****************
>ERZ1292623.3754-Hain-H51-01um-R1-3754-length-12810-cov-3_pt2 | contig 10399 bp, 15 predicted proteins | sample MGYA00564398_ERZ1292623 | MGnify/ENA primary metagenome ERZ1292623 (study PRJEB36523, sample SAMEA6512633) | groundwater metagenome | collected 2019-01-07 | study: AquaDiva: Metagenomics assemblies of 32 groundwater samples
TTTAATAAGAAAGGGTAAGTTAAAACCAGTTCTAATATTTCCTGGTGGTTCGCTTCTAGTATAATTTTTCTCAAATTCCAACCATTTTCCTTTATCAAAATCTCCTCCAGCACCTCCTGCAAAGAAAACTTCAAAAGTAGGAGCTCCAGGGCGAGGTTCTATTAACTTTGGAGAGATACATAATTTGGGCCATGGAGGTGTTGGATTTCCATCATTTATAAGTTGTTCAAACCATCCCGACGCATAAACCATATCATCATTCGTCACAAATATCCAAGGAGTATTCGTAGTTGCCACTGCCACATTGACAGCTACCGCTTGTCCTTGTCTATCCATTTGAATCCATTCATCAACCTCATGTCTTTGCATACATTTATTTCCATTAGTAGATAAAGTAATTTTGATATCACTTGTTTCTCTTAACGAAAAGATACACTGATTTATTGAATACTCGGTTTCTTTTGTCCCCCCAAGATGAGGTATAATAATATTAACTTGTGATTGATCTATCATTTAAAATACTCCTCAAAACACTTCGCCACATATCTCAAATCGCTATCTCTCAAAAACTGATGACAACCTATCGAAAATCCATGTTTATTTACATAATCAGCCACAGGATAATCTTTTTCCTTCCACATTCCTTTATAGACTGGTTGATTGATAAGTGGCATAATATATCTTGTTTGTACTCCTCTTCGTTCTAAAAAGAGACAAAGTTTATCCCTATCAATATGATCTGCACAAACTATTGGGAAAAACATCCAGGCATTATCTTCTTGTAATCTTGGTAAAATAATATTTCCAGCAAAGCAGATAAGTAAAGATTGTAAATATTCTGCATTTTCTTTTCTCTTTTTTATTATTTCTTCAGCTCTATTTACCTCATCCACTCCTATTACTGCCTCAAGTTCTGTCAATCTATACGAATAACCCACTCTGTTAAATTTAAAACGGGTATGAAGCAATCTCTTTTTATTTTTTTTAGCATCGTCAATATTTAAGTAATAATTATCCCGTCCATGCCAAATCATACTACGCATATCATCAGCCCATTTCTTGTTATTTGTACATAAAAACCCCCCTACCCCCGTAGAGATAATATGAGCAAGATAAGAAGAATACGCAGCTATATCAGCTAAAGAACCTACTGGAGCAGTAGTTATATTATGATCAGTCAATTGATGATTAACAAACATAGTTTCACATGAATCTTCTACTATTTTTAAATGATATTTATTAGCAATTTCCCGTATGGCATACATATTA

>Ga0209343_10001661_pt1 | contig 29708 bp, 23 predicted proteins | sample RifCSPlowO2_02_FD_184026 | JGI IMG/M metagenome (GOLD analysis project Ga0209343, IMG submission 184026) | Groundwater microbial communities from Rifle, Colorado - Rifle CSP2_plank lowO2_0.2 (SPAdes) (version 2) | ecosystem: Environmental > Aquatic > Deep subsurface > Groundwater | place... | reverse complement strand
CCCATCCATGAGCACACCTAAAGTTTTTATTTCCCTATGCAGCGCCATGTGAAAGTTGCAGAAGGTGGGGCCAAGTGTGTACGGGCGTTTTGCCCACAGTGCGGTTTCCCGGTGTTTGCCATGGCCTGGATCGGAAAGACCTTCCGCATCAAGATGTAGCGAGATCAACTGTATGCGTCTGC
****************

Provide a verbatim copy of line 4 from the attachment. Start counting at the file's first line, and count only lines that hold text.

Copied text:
CCCATCCATGAGCACACCTAAAGTTTTTATTTCCCTATGCAGCGCCATGTGAAAGTTGCAGAAGGTGGGGCCAAGTGTGTACGGGCGTTTTGCCCACAGTGCGGTTTCCCGGTGTTTGCCATGGCCTGGATCGGAAAGACCTTCCGCATCAAGATGTAGCGAGATCAACTGTATGCGTCTGC